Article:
We looked at primary lower limb joint arthroplasty operations from September 2010 to April 2011 and included 48 cases in total; both total hip replacements (THR) and total knee replacement (TKR), the same total number as the original audit.

The information recorded were: procedure undertaken (THR /TKR), date of operation and position of trolleys in theatre (appendix I).

For each standard lower limb arthroplasty operation, a total of six trolleys were used; four instrument trolleys and two bowel trolleys.

The position of the trays was observed at the time of opening the drapes. We used the following scoring system based on trolley position within the marked area:

Fully inside: 2 points        
Partially inside: 1 point        
Fully outside: 0 points

Therefore, the Minimum score possible is 0 and the maximum score possible is 12. The higher the score means better adherence to the guidelines.


Part Two

We called all NHS and private hospitals in the West Midlands and asked the following three questions:

  1. How many trauma & orthopaedics theatres available?
  2. How many of them have laminar flow area marked on the floor?
  3. What is the method used to mark the floor (line or shadow)?



Part One Results

The table below explains the results of the repeated audit with the percentages of operations that scored each point, and gives the final median score at the end:




The above results show clearly that the average score for operations has increased from 7 to 9 points out of a maximum 12 points, following the implementation of the guidelines. This is significant and confirms real improvement in the practice of pacing trays within the designated laminar flow area, which will subsequently lead to decreased infection rates.


Part Two Results

We contacted 27 hospitals, the total number of orthopaedic theatres was 80, all of them had laminar flow, and 49 of them had the laminar flow area marked on the floor (61.25%) with lines or shadows. Details are in appendix II.

This part of the study shows that although all regional hospitals had laminar air flow, but almost 40% of them have failed to use this system effectively in reducing operative infections, when they did not marked the laminar air flow area on the floor, making it less noticeable to theatre staff.


Discussion and Conclusion

The re-audit has shown increased awareness in the orthopaedic theatre in the placement of surgical instruments within the clean air area, following the implantation of HTM guidelines. In particular, there has been avoidance of placing the trays completely outside the laminar flow field. This will potentially reduce the risks of infection and its catastrophic consequences to patients, which are also associated with huge costs to the health budget.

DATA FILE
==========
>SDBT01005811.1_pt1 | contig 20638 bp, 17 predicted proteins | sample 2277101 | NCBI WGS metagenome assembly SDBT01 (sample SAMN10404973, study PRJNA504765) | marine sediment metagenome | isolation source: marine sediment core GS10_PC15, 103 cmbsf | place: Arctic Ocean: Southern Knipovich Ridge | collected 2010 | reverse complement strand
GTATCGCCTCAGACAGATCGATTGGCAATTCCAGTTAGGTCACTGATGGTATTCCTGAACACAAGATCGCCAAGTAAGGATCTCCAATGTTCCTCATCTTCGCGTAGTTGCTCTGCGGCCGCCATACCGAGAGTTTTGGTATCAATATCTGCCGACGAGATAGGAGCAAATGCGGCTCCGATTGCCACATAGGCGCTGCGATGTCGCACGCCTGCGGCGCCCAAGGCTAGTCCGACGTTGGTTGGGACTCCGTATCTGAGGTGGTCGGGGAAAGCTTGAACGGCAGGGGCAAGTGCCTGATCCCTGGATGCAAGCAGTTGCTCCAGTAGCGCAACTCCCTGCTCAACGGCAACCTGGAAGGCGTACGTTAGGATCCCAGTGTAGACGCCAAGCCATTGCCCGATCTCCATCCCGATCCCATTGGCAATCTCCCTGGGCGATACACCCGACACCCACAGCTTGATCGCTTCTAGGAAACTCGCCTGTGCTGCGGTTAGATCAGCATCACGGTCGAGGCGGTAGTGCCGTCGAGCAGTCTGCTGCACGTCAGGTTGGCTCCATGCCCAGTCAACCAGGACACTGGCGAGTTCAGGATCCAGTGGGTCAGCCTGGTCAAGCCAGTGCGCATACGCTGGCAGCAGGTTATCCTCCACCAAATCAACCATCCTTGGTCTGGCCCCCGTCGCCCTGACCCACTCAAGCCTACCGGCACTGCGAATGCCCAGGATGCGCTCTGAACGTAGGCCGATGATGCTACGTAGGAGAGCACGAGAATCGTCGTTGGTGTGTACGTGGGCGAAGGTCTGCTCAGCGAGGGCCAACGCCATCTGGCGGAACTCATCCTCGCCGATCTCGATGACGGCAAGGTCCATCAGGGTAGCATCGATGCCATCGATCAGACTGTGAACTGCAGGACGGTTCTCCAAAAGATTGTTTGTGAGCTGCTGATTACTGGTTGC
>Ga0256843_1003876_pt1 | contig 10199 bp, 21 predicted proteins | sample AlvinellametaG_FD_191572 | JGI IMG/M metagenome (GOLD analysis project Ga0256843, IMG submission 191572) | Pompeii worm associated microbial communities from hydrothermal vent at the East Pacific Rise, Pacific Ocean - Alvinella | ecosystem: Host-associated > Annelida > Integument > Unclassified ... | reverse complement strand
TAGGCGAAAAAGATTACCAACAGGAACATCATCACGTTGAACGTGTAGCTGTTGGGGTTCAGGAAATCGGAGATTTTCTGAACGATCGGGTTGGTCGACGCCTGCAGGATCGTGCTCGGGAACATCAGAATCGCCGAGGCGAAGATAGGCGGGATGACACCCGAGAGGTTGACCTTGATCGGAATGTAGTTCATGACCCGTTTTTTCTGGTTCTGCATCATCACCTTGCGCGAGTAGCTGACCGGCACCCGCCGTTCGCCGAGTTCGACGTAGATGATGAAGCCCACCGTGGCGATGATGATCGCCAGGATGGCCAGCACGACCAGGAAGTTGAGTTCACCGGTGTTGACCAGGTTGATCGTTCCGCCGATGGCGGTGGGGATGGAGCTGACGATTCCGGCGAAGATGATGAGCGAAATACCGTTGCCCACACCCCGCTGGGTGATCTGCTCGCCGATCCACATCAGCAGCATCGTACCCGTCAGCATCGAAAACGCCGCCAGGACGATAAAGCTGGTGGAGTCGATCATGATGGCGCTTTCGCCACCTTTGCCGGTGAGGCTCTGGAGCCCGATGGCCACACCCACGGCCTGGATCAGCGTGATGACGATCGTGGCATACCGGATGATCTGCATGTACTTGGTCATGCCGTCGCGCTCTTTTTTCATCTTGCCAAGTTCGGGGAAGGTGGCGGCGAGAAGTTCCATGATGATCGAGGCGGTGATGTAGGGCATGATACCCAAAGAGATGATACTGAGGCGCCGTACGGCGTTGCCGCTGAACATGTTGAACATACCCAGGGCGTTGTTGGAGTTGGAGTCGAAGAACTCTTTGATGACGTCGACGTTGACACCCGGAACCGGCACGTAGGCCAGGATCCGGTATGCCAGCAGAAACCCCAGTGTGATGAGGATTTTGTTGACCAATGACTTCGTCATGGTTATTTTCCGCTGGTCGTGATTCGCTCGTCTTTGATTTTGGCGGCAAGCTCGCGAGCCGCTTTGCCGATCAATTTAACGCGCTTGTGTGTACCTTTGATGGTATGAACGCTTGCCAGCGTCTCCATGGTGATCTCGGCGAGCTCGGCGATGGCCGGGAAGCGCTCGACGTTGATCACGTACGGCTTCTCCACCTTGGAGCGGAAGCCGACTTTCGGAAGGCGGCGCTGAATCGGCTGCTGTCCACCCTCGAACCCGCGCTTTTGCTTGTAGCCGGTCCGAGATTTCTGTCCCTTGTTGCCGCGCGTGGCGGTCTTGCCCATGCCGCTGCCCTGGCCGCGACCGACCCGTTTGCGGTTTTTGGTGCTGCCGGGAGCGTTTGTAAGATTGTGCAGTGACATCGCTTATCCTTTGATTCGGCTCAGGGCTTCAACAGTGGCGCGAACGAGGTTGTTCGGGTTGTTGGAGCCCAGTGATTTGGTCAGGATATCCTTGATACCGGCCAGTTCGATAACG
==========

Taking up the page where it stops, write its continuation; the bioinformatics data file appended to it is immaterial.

A similar study was performed in an eye hospital,6 which showed an increase in positioning the trolley within the laminar flow area from 6.1% to 53.8%. This is consistent with the results of our study. However, they used only one instrument trolley for these cases unlike our experiment, which included a more complicated six trolleys. 

We recommend that all orthopaedic theatres should have floor marking delineating the clean air zone to help setting up the instruments within this zone to reduce the risk of infection. We also recommend submitting a request to the trust board to arrange for all orthopaedic theatre floors to be marked, which helps increase sterility in theatre environments, and maintain patient safety in accordance with the HTM guidelines from the Department of Health.




Firas Arnaout, Speciality Doctor; Aemin Ismail, Senior House officer; Peter Shewell, Consultant

Department of Trauma & Orthopaedics, Hereford County Hospital, UK




  1. Effect of ultraclean air in operating rooms on deep sepsis in the joint after total hip or knee replacement: a randomised study. Lidwell OM, Lowbury EJ, Whyte W, Blowers R, Stanley SJ, Lowe D. Br Med J (Clin Res Ed) 1982 Jul 3;285(6334):10-4
  2. BOA guidelines
  3. Infection rates after 3175 total hip and total knee replacements performed with and without a horizontal unidirectional filtered air-flow system, EA Salvati, RP Robinson, SM Zeno, BL Koslin, BD Brause and PD Wilson, The Journal of Bone and Joint Surgery, Vol 64, Issue 4 525-535
  4. BOA, PRIMARY TOTAL HIP REPLACEMENT, 1999; revised August 2006
  5. Heating and ventilation systems Health Technical Memorandum 03-01: Specialised ventilation for healthcare premises.
  6. Safety by design: effects of operating room floor marking on the position of surgical devices to promote clean air flow compliance and minimise infection risks. de Korne DF, van Wijngaarden JD, van Rooij J, Wauben LS, Hiddema UF, Klazinga NS. BMJ Qual Saf. 2011 Aug 18